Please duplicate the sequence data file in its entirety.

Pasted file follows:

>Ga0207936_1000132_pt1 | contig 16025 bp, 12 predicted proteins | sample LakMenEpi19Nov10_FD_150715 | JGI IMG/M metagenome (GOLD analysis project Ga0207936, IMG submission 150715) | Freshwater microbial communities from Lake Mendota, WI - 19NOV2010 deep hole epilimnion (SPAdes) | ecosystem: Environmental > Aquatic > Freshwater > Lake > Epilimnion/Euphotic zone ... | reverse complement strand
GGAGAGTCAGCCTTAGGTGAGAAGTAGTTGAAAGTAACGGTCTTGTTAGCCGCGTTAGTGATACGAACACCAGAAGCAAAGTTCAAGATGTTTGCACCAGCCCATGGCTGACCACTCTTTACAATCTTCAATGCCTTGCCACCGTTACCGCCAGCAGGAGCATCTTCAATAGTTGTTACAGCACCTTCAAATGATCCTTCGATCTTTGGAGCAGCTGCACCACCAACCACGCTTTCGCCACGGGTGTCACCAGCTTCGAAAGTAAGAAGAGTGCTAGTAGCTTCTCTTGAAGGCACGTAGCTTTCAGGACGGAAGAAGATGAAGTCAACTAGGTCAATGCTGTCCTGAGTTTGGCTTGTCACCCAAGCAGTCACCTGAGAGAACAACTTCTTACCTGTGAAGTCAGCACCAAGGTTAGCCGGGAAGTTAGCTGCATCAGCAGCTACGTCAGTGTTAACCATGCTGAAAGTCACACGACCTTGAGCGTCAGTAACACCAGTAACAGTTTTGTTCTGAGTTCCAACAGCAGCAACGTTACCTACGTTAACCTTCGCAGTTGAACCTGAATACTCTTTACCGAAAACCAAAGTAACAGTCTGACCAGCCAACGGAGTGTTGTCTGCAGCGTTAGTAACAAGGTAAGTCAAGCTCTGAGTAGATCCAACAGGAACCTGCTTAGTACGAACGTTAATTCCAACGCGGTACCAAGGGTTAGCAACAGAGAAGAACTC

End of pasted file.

>Ga0207936_1000132_pt1 | contig 16025 bp, 12 predicted proteins | sample LakMenEpi19Nov10_FD_150715 | JGI IMG/M metagenome (GOLD analysis project Ga0207936, IMG submission 150715) | Freshwater microbial communities from Lake Mendota, WI - 19NOV2010 deep hole epilimnion (SPAdes) | ecosystem: Environmental > Aquatic > Freshwater > Lake > Epilimnion/Euphotic zone ... | reverse complement strand
GGAGAGTCAGCCTTAGGTGAGAAGTAGTTGAAAGTAACGGTCTTGTTAGCCGCGTTAGTGATACGAACACCAGAAGCAAAGTTCAAGATGTTTGCACCAGCCCATGGCTGACCACTCTTTACAATCTTCAATGCCTTGCCACCGTTACCGCCAGCAGGAGCATCTTCAATAGTTGTTACAGCACCTTCAAATGATCCTTCGATCTTTGGAGCAGCTGCACCACCAACCACGCTTTCGCCACGGGTGTCACCAGCTTCGAAAGTAAGAAGAGTGCTAGTAGCTTCTCTTGAAGGCACGTAGCTTTCAGGACGGAAGAAGATGAAGTCAACTAGGTCAATGCTGTCCTGAGTTTGGCTTGTCACCCAAGCAGTCACCTGAGAGAACAACTTCTTACCTGTGAAGTCAGCACCAAGGTTAGCCGGGAAGTTAGCTGCATCAGCAGCTACGTCAGTGTTAACCATGCTGAAAGTCACACGACCTTGAGCGTCAGTAACACCAGTAACAGTTTTGTTCTGAGTTCCAACAGCAGCAACGTTACCTACGTTAACCTTCGCAGTTGAACCTGAATACTCTTTACCGAAAACCAAAGTAACAGTCTGACCAGCCAACGGAGTGTTGTCTGCAGCGTTAGTAACAAGGTAAGTCAAGCTCTGAGTAGATCCAACAGGAACCTGCTTAGTACGAACGTTAATTCCAACGCGGTACCAAGGGTTAGCAACAGAGAAGAACTC